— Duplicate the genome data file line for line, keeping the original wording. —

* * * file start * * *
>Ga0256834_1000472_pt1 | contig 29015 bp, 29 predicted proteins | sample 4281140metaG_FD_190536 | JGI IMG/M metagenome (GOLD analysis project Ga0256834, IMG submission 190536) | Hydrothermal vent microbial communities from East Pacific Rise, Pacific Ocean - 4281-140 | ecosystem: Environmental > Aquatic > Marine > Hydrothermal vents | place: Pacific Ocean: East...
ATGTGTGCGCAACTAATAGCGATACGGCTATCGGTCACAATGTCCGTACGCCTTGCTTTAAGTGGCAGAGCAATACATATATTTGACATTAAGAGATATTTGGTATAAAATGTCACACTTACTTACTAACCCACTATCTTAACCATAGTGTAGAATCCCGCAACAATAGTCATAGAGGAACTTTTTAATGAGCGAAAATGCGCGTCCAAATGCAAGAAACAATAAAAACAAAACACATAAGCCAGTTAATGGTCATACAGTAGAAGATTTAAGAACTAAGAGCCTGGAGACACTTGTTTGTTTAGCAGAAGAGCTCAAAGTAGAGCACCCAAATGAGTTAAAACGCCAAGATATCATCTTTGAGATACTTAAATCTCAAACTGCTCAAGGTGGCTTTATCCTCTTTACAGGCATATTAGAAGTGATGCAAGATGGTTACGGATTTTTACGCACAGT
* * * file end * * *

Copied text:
>Ga0256834_1000472_pt1 | contig 29015 bp, 29 predicted proteins | sample 4281140metaG_FD_190536 | JGI IMG/M metagenome (GOLD analysis project Ga0256834, IMG submission 190536) | Hydrothermal vent microbial communities from East Pacific Rise, Pacific Ocean - 4281-140 | ecosystem: Environmental > Aquatic > Marine > Hydrothermal vents | place: Pacific Ocean: East...
ATGTGTGCGCAACTAATAGCGATACGGCTATCGGTCACAATGTCCGTACGCCTTGCTTTAAGTGGCAGAGCAATACATATATTTGACATTAAGAGATATTTGGTATAAAATGTCACACTTACTTACTAACCCACTATCTTAACCATAGTGTAGAATCCCGCAACAATAGTCATAGAGGAACTTTTTAATGAGCGAAAATGCGCGTCCAAATGCAAGAAACAATAAAAACAAAACACATAAGCCAGTTAATGGTCATACAGTAGAAGATTTAAGAACTAAGAGCCTGGAGACACTTGTTTGTTTAGCAGAAGAGCTCAAAGTAGAGCACCCAAATGAGTTAAAACGCCAAGATATCATCTTTGAGATACTTAAATCTCAAACTGCTCAAGGTGGCTTTATCCTCTTTACAGGCATATTAGAAGTGATGCAAGATGGTTACGGATTTTTACGCACAGT